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Excerpt from Oral History Interview with George Watts Hill, January 30, 1986. Interview C-0047. Southern Oral History Program Collection (#4007) See Entire Interview >>

Combining work and family

Hill talks about how he balanced family and work over the course of his career. He argues that family was important to him and especially took pride in the long success of his first marriage, before his wife passed away. Nevertheless, he concedes that family was secondary in many ways and that he was largely absent in terms of childrearing. His comments offer an interesting counterpoint to the ways in which many women interviewed describe their struggle to combine work and family.

Citing this Excerpt

Oral History Interview with George Watts Hill, January 30, 1986. Interview C-0047. Southern Oral History Program Collection (#4007) in the Southern Oral History Program Collection, Southern Historical Collection, Wilson Library, University of North Carolina at Chapel Hill.

Full Text of the Excerpt

JAMES LEUTZE:
You obviously feel that giving of yourself to the public and public service is an important thing for you personally as well as an important thing for the community.
GEORGE WATTS HILL:
In home life, I've been very lucky. The first girl I married, we couldn't have been happier for many years until she got sick, and she was sick for quite a while. This youngster, I couldn't ask for more in many respects. Oh, we have our problems. Hell, we're human. We see things a little differently. I'm at one age, she's at another age, and you've got to give and take, and it's give and take in life. Sure.
JAMES LEUTZE:
How important is family to you?
GEORGE WATTS HILL:
Very important. But not all powering. You have to keep things in balance, some sense of balance.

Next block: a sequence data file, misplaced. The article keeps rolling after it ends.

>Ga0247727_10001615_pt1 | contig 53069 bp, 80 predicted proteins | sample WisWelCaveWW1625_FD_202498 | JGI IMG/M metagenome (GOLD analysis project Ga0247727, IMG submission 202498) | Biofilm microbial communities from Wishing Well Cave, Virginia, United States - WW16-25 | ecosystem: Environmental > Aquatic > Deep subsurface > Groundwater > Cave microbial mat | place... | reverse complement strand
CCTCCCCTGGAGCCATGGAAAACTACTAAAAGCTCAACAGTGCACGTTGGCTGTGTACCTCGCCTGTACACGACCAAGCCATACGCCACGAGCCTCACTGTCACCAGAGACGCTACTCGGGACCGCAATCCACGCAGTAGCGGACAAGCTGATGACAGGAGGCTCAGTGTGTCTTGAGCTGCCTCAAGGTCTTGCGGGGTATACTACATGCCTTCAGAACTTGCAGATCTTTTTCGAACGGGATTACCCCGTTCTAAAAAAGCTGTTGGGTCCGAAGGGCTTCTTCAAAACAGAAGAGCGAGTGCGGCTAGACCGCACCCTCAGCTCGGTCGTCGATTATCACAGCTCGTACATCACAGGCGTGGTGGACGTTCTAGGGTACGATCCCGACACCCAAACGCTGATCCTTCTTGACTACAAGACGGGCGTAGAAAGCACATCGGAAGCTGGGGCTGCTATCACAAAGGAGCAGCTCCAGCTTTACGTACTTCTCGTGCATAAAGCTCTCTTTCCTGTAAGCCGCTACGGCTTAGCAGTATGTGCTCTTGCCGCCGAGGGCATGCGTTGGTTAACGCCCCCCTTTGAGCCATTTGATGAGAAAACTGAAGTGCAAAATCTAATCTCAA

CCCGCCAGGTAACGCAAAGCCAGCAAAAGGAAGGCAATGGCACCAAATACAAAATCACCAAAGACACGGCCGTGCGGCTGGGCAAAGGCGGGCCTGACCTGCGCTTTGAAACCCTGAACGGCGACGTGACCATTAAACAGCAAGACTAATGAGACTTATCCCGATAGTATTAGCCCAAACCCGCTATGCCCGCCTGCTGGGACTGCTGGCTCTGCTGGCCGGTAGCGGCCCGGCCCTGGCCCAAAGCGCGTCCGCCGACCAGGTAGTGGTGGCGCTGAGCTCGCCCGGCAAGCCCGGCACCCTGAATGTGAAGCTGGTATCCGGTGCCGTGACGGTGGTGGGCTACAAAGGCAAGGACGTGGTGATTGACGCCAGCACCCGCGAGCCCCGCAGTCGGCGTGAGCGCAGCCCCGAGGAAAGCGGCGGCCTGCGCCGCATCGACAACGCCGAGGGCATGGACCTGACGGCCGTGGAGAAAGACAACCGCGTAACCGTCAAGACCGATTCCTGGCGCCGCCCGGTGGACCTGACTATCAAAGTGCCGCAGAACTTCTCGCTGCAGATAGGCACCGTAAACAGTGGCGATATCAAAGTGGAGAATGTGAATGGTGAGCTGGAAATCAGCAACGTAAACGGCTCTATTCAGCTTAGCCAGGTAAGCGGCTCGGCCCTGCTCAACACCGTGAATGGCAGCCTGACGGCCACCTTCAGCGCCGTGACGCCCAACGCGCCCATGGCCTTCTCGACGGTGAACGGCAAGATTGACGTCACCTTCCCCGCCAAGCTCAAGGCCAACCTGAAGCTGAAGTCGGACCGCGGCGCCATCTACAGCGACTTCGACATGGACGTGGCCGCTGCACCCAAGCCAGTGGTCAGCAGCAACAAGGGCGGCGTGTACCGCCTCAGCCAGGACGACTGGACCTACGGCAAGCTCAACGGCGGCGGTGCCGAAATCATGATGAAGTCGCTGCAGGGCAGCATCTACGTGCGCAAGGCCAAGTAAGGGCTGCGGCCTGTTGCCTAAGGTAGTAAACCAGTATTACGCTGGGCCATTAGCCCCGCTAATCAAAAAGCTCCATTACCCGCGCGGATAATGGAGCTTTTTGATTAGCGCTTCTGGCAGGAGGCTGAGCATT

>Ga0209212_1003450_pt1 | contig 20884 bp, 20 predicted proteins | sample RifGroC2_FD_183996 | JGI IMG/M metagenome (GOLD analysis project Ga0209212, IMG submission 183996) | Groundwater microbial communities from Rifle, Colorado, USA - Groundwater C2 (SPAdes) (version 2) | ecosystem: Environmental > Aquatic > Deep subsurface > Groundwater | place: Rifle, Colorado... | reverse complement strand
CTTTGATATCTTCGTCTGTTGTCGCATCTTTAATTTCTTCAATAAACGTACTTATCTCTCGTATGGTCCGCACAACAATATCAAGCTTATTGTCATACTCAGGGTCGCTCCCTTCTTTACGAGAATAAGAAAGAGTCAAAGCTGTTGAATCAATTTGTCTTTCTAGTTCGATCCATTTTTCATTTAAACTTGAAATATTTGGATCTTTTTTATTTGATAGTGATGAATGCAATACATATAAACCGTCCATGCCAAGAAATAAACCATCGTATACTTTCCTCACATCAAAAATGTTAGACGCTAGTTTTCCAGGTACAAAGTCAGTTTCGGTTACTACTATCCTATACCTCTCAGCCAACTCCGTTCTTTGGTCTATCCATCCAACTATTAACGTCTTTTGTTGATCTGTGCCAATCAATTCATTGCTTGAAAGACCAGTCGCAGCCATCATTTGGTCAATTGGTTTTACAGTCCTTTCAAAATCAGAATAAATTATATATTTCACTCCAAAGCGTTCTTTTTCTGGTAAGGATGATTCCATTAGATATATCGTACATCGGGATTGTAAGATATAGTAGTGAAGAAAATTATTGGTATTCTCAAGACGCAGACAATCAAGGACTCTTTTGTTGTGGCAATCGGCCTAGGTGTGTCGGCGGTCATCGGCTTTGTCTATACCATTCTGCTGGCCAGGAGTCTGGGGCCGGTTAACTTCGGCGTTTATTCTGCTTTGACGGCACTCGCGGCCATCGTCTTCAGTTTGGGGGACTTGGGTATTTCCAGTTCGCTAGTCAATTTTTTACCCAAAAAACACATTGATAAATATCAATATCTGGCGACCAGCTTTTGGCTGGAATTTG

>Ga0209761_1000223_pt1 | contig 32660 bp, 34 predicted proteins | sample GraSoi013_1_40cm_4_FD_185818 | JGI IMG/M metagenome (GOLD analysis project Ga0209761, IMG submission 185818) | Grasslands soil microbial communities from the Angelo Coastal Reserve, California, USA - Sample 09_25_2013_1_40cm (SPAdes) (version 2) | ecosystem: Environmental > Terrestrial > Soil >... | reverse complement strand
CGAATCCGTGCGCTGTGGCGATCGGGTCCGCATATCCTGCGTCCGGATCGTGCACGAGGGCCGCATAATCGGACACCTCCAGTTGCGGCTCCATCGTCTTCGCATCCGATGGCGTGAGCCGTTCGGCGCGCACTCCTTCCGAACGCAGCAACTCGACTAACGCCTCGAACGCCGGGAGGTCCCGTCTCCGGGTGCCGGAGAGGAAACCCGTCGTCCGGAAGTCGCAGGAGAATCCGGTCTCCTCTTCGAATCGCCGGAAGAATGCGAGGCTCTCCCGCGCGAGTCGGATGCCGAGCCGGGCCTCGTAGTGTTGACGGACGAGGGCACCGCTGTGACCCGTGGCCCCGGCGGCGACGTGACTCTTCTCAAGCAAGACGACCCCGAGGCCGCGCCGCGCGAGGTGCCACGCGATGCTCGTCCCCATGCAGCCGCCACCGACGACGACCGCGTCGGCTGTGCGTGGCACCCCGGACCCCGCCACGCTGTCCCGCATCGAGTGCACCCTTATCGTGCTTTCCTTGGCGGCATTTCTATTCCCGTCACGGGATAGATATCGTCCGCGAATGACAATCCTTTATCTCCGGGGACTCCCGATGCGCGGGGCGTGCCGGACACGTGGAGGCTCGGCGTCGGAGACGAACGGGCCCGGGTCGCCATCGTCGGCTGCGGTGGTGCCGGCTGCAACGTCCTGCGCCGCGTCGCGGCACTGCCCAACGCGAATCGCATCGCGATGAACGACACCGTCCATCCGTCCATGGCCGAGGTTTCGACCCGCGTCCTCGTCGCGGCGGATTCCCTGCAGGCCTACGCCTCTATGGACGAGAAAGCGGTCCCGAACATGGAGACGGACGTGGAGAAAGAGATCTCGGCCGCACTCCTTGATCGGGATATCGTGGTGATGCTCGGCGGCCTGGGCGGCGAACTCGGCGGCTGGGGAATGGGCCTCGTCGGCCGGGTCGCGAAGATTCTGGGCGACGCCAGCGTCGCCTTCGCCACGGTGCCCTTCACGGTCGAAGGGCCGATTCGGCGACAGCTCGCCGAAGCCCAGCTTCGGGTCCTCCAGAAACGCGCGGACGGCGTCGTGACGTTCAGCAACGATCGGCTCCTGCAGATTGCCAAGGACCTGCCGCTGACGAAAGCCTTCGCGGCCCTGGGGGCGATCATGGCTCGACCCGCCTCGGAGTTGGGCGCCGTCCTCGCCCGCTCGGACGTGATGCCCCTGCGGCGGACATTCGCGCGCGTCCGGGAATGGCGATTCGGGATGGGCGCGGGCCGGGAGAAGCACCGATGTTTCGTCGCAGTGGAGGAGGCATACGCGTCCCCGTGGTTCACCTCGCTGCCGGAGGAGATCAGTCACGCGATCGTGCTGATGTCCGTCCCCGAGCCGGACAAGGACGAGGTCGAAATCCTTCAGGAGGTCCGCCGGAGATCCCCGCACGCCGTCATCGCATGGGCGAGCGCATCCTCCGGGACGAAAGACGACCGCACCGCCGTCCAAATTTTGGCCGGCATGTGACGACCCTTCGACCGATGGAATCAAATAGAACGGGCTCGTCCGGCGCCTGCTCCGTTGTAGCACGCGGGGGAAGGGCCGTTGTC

JAMES LEUTZE:
Were you a strict disciplinarian with your children? How did you go about disciplining your children and imparting attitudes and other things to your children?
GEORGE WATTS HILL:
No, this gal says I'm a Mary Poppins. My closet of clothes is just so. I clean up the room here; she drops stuff: the radio or t.v. program. I'll put it right over there every night. You just do it subconsciously.
JAMES LEUTZE:
You don't button your shirt sleeves.
GEORGE WATTS HILL:
No. It's just habit.
JAMES LEUTZE:
You'll be interested to know that I spent a lot of time with your son, Watts, and he's the same way. He is one of the neatest people and organizers of things I've ever seen.
GEORGE WATTS HILL:
More so than I am, as far as his office is concerned.
JAMES LEUTZE:
I'm sure I know where it came from. It's in the gene pool there.
GEORGE WATTS HILL:
You asked the question, was I a hard task master. No. I didn't raise children. They were raised by my wife and a governess until they were ten or fifteen years of age. I think Watts, Jr., has a yen for public service, unquestionably, more so than I. The youngest son is just embedded and immersed in his business, electronics. I gave him at Christmas a little book that had about fifteen pages in it. We were in Washington at the time, during the war. It had been obtained through my electronic officer in O.S.S. He sat there and read this book and re-read this book and studied it as a kid, ten years old. He is beginning to change now, at fifty-odd, and is becoming more interested in people and other activities. Maybe the genes are coming up on him. I don't know. The daughter has always been interested in various and sundry activities, but she's very happy now. She had a very unfortunate life for twenty years. She came to me and wanted a divorce. I said, "You make up your mind what you want, and I'll help you." Three years later she did, but it took her three years. She's very happy with Orville Campbell, and he's very happy with her. It's one of those fortunate instances. No, I think my father was very much interested in public service in very many ways, different aspects. But he was interested in making money, too.